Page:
Uniform Commercial Code Disputes

Locate a Local Business Lawyer

Find Lawyers in Other Categories
Most Common Business Law Issues:

What Is the Uniform Commercial Code?

The Uniform Commercial Code, or "UCC" for short, is a major body of statutes that governs business and contract matters. It sets forth many different definitions, guidelines, and procedures for dealing with contract claims and lawsuits. Almost all states have adopted the UCC and adhere to its principles and guidelines.

What Does the UCC Cover?

The UCC mainly covers sales of goods (moveable objects, not land or real estate). The titles of the Articles help give a picture of what is covered in the code. They are:

Therefore, the UCC is a broad, comprehensive body that covers many, many different situations. It often serves as a guide by "filling in" information in a contract that is unintentionally left out. Persons who wish to avoid UCC conflicts should therefore be careful that contracts are very clear and don’t leave out important pieces of information.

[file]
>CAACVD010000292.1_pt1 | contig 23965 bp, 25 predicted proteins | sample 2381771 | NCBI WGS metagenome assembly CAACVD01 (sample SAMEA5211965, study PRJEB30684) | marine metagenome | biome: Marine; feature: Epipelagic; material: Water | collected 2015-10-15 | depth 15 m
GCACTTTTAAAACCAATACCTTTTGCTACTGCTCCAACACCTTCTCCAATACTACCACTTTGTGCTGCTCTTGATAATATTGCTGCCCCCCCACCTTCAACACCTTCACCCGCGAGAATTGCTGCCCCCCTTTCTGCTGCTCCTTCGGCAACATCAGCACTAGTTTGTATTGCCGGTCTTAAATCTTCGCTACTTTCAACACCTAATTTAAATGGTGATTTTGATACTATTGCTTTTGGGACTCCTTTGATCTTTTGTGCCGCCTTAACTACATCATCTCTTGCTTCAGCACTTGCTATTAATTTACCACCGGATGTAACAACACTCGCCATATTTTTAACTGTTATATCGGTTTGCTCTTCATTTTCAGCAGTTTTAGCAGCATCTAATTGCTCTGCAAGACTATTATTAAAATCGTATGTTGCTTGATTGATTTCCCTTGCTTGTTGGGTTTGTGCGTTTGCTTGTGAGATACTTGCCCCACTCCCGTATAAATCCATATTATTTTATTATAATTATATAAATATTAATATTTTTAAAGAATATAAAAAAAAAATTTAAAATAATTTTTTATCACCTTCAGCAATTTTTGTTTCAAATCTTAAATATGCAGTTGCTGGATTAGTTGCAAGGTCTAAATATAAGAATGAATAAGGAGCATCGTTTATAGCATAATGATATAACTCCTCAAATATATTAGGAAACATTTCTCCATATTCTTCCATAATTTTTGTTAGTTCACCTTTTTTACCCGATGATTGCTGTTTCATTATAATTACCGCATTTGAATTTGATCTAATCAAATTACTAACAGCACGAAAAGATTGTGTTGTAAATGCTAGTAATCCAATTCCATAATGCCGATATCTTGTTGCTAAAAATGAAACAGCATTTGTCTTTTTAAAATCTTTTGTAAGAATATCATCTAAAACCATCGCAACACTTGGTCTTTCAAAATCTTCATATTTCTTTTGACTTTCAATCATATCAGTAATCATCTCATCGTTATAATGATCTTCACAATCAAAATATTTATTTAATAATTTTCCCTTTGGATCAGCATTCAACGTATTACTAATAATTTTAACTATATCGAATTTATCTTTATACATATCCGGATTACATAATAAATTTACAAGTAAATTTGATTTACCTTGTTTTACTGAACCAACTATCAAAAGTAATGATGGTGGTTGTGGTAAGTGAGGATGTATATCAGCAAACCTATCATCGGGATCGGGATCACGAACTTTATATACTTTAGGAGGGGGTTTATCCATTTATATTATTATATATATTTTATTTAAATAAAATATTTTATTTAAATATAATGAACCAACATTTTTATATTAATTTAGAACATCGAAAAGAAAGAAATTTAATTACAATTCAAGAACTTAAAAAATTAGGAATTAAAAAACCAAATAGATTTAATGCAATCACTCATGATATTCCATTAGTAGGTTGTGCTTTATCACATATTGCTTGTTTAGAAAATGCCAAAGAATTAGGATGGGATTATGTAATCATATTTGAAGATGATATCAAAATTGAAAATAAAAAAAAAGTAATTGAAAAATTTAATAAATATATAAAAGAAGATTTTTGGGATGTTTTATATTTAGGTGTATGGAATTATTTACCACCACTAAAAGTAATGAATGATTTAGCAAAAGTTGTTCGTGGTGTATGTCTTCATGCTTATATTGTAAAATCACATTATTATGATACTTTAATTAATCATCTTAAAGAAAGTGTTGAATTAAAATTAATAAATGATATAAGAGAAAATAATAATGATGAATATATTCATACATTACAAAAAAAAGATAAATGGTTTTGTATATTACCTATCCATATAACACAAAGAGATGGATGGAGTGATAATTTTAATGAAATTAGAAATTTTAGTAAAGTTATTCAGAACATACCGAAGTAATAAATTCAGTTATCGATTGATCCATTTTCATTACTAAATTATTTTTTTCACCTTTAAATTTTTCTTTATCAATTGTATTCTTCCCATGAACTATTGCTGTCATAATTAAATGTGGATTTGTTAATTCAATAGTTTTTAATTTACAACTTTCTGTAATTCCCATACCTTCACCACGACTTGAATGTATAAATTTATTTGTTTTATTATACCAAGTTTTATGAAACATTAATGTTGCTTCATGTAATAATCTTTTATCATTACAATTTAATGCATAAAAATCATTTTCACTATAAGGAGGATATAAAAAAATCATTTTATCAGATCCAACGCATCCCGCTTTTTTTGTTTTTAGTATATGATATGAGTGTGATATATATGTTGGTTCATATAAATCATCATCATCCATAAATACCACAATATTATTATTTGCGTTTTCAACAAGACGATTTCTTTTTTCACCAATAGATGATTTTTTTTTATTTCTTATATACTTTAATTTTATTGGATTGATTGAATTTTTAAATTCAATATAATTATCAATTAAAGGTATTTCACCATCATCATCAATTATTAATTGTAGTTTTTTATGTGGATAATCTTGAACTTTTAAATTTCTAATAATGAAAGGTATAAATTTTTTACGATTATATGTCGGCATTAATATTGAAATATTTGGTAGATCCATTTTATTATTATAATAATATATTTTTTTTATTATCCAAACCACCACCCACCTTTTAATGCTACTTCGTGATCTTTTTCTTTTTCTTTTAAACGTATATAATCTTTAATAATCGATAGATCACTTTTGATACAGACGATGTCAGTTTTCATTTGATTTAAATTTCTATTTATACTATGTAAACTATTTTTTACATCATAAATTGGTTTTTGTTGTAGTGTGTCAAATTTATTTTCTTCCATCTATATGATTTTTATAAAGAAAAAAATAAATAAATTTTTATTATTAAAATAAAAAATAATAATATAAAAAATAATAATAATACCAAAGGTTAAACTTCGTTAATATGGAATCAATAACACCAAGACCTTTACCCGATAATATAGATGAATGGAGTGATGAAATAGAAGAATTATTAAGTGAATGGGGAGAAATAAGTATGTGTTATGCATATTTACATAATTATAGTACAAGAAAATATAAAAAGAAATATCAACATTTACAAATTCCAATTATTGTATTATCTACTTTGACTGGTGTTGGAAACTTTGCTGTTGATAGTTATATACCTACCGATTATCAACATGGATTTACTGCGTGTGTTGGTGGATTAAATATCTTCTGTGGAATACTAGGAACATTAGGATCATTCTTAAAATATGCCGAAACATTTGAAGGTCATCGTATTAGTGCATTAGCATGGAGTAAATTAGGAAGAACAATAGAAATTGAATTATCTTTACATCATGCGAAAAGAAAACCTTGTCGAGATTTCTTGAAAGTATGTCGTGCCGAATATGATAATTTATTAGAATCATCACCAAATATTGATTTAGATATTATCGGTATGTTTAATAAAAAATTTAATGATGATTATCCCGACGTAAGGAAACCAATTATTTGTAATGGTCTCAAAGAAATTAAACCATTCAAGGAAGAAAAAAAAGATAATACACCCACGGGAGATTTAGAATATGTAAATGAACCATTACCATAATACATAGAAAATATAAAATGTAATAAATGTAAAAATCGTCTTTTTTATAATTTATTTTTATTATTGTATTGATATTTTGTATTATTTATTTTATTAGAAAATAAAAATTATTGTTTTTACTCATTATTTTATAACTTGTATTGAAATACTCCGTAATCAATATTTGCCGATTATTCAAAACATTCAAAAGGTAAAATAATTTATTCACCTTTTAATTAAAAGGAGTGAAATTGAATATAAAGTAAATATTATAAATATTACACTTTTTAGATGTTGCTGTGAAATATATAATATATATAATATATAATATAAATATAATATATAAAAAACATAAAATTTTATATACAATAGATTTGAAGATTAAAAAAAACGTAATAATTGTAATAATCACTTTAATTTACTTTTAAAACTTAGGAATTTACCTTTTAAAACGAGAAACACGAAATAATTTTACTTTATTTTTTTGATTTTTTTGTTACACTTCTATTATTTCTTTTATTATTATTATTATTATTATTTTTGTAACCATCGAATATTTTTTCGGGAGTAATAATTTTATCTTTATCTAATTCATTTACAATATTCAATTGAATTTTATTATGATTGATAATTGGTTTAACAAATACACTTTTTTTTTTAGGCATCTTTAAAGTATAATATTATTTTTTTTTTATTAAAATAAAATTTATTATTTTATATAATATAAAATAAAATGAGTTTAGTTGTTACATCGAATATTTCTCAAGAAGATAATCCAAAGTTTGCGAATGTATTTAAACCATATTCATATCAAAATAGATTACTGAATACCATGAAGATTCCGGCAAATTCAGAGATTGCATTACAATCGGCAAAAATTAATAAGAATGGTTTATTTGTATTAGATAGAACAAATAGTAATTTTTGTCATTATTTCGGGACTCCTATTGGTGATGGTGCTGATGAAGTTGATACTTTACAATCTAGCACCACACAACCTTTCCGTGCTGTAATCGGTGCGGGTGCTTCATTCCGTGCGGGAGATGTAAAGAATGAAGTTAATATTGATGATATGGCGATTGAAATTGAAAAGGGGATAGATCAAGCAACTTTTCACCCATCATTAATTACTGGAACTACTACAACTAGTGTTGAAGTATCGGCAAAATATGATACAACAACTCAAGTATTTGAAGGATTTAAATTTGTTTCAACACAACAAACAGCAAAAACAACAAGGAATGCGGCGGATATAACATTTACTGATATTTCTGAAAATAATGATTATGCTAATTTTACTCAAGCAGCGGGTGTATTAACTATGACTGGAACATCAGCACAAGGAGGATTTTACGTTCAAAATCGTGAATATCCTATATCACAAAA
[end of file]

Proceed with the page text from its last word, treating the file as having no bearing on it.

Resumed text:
Who Does the Code Apply To?

The Uniform Commercial Code generally applies to persons who are "merchants." These are persons who are skilled in a field of business or who have specific business knowledge above the level of a normal citizen. This includes persons such as business managers, sales persons, contractors, skilled workers, and other persons.

The UCC applies whenever there is at least one merchant involved in the transaction. Contracts between persons who aren’t merchants generally are not covered by the UCC. This is why it is called a "uniform commercial code" – it is supposed to provide guidelines for official commerce and business activities rather than personal interactions.

Do I Need a Lawyer for Help with Business Transactions?

As you might be able to tell, the Uniform Commercial Code can be a daunting body of law to deal with. It’s in your best interests if you need to hire a lawyer for any type of business or contract needs. This includes topics such as contract drafting and review, negotiations, and resolving contract disputes. Your attorney can provide legal guidance on such matters and can assist you in court during a lawsuit if needed.

Consult a Lawyer - Present Your Case Now!
Last Modified: 11-12-2013 02:49 PM PST

Find the Right Lawyer Now

Link to this page

Law Library Disclaimer

LegalMatch Service Mark